Hey also has a file viewer that allows you to view every attachment in your inbox. This seems to be something Gmail might have thought of for the past 16 years. (Outlook did it.) Click "All Files" and you will see the attachments sent to you by people in reverse chronological order. This is hardly revolutionary, but it could be a revelation for Gmail users. (One problem: you can't preview a file by clicking it. Instead, clicking the thumbnail will download the file to your computer.)
If you're a label person, you can add labels to create custom groupings for your emails. But there are no stars, flags, or other ways to distinguish your emails, because in Hey's opinion, they're "workaround hacks that can mean one in a million things," Fried said. Answer or not answer: there is no star and no flag.
Another nice touch in Hey is a feature called clippings. When you see something you like in an email, you can highlight it and it will be added to a collection of other highlights that you can view at any time. (Think of Kindle highlights, but for email.) It's not something you couldn't do in a simple text file, but I can see that it will be a nice archive for digital pack rates – especially for those who have a lot Read newsletters in your inboxes. Or you can just use it to quickly access confirmation numbers and other useful details.
Since Hey is an email platform and not just a new interface for Gmail or Exchange, Hey can do other weird and powerful things too. For example, you can merge different email threads into one to make browsing easier. (This does not affect how the recipient will end up viewing the email.) You can also change the subject line of an email to one that is more useful to you, without changing it for the person you correspond with.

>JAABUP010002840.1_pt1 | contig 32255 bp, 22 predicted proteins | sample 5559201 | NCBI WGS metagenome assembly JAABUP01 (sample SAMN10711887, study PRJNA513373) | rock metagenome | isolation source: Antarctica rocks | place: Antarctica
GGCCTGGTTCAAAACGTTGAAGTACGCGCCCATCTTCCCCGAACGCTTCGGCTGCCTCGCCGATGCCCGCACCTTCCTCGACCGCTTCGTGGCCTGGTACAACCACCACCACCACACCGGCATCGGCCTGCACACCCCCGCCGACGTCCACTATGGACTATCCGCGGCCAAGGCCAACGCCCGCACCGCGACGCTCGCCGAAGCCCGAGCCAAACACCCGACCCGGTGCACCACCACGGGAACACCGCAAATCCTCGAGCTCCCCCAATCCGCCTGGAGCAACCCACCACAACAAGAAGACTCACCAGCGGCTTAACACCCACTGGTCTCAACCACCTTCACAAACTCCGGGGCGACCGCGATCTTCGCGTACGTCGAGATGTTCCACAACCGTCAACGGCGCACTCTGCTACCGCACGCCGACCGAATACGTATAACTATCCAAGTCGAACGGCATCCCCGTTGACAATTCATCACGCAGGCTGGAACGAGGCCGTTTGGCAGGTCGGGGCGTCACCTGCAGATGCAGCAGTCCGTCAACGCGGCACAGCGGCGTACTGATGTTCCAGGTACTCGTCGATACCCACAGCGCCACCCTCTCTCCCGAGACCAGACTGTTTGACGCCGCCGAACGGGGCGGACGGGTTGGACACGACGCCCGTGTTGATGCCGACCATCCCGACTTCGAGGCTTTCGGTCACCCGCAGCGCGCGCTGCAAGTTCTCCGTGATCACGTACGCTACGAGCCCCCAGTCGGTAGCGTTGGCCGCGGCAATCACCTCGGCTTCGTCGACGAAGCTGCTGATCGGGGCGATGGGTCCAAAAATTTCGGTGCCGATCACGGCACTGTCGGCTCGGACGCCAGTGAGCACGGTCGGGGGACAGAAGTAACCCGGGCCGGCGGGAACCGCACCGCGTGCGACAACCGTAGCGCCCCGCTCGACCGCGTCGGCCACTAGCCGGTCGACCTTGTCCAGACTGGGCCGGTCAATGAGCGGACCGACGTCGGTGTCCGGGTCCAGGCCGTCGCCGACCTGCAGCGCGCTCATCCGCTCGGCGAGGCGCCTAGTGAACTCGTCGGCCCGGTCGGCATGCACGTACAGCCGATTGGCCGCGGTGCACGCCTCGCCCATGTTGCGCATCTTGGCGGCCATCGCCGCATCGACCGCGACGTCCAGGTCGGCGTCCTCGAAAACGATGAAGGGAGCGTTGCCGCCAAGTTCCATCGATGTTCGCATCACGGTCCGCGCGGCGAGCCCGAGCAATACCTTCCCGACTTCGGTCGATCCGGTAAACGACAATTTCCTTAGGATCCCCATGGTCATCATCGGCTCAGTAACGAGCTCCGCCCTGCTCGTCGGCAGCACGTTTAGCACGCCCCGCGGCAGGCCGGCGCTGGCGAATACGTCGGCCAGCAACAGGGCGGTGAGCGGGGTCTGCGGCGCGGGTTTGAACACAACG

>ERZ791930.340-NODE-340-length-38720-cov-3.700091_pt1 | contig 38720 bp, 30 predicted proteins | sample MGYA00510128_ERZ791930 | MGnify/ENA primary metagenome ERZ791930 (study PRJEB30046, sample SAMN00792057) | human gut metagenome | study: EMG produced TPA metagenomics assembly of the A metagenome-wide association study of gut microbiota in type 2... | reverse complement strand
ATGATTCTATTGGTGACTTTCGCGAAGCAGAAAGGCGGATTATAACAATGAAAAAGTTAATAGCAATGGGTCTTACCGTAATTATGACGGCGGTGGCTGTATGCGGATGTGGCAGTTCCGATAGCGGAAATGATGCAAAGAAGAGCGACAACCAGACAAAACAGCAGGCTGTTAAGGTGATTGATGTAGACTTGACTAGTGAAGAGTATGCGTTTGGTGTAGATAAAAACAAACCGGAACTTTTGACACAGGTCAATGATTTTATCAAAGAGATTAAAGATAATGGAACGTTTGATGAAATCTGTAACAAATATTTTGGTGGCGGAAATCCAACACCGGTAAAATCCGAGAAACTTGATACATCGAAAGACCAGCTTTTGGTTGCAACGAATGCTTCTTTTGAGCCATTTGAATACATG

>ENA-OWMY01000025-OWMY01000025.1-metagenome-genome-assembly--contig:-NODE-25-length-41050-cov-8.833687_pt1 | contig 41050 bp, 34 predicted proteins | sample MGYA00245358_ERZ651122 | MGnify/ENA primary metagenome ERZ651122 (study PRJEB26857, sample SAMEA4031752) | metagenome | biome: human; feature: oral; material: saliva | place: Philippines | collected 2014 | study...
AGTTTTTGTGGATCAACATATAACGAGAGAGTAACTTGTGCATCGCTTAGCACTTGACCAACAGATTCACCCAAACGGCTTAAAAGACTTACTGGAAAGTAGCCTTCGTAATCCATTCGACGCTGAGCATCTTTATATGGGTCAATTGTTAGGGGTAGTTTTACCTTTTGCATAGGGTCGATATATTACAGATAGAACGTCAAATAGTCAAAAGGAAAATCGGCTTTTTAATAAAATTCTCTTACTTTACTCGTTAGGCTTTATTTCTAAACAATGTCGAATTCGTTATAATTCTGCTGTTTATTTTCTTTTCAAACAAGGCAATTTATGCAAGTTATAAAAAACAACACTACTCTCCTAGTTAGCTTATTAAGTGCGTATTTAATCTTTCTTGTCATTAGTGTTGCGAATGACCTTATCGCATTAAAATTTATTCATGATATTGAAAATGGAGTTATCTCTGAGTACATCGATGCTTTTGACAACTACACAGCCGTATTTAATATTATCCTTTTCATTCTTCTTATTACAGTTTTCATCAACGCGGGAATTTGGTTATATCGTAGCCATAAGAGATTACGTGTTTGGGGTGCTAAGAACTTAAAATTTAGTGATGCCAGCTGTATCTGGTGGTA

"Most apps think they're the center of the world."
Hey has other opinions. It blocks all tracking pixels and disables read receipts and other monitoring functions. It will insist that you use two-factor authentication, for example – and also via the QR code. none of this insecure SMS business. You can try it before charging, but only for 14 days. The apps will not notify you of new emails at all unless you tell them to do so. Hey is generally so skeptical about the idea of emails that you need to enable notifications per sender.
"Most apps believe that they are the center of the world. They are the most important thing in the world. They have to push everything towards you," says Fried. "We are not that important."
Hey is not the first independent email platform since Gmail. ProtonMail, for example, has been open to the public since 2016. Silicon Valley was recently excited about Superhuman, a $ 30 monthly service that uses Gmail's servers to provide a fast, alternate user interface. (After six years it is still in closed beta, which confirms the idea that it is a country club for the most important emailers in business.)
Hey is cheaper than Superhuman, but much more expensive than a Gmail or Outlook.com account. And as unwieldy as these giants are, they also have developer ecosystems full of extensions that can replicate various aspects of Hey's offering. You can also choose one of many services that re-sketch Outlook or Gmail, e.g. B. Mailplane, Airmail or Newton (no relationship to the author).
But I'm not sure if any of them fit Hey because of their boldness. Basecamp has only 56 employees and in two years they have launched an email platform and created six native clients – iOS, Android, Web, Mac, Windows and Linux. After frequent advertising by Fried and his co-founder David Heinemeier Hansson – they have more than 650,000 Twitter followers – more than 50,000 people have joined a waiting list to try Hey. Over the next few weeks, people will be removed from the waiting list to use them.
"It's the most ambitious thing we've ever done."
Fried has no illusions that he will destroy Gmail. "It's the most ambitious thing we've ever done," he says. "And I would also say that the stupidest thing we have ever done – in the most positive sense of the word. We only say that we want to offer an alternative. We want to do some things that we think must be done in order to E -Mail to solve. "
In contrast to most of the founders I spoke to, Fried is happy when Hey can attract 100,000 customers. A corporate version will be released later, with features for teams, and could help Hey grow beyond an initial audience of base camp cultists and productivity nerds.
In the meantime, Hey is giving email users new ideas everywhere. And there is something the technology giants that they urgently need: competition.